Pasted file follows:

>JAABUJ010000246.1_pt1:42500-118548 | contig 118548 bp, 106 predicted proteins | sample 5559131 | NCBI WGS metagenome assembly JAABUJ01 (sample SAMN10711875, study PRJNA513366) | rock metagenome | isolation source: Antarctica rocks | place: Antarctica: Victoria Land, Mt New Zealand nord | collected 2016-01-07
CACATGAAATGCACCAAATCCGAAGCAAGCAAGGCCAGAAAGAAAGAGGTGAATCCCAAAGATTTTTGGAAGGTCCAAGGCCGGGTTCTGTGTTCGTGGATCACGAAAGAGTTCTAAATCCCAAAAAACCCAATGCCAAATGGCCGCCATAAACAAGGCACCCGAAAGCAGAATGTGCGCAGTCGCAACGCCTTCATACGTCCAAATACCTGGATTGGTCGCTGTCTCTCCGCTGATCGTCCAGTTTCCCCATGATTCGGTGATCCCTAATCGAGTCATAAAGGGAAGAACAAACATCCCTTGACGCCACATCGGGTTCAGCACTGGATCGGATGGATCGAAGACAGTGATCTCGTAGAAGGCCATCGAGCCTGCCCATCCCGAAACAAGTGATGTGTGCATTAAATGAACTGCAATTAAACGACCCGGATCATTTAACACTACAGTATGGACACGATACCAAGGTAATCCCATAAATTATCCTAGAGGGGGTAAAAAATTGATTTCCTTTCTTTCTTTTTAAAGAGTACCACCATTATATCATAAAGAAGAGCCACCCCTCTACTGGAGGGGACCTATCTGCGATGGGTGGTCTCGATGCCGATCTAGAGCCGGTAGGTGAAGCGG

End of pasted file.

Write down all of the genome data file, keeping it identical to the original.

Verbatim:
>JAABUJ010000246.1_pt1:42500-118548 | contig 118548 bp, 106 predicted proteins | sample 5559131 | NCBI WGS metagenome assembly JAABUJ01 (sample SAMN10711875, study PRJNA513366) | rock metagenome | isolation source: Antarctica rocks | place: Antarctica: Victoria Land, Mt New Zealand nord | collected 2016-01-07
CACATGAAATGCACCAAATCCGAAGCAAGCAAGGCCAGAAAGAAAGAGGTGAATCCCAAAGATTTTTGGAAGGTCCAAGGCCGGGTTCTGTGTTCGTGGATCACGAAAGAGTTCTAAATCCCAAAAAACCCAATGCCAAATGGCCGCCATAAACAAGGCACCCGAAAGCAGAATGTGCGCAGTCGCAACGCCTTCATACGTCCAAATACCTGGATTGGTCGCTGTCTCTCCGCTGATCGTCCAGTTTCCCCATGATTCGGTGATCCCTAATCGAGTCATAAAGGGAAGAACAAACATCCCTTGACGCCACATCGGGTTCAGCACTGGATCGGATGGATCGAAGACAGTGATCTCGTAGAAGGCCATCGAGCCTGCCCATCCCGAAACAAGTGATGTGTGCATTAAATGAACTGCAATTAAACGACCCGGATCATTTAACACTACAGTATGGACACGATACCAAGGTAATCCCATAAATTATCCTAGAGGGGGTAAAAAATTGATTTCCTTTCTTTCTTTTTAAAGAGTACCACCATTATATCATAAAGAAGAGCCACCCCTCTACTGGAGGGGACCTATCTGCGATGGGTGGTCTCGATGCCGATCTAGAGCCGGTAGGTGAAGCGG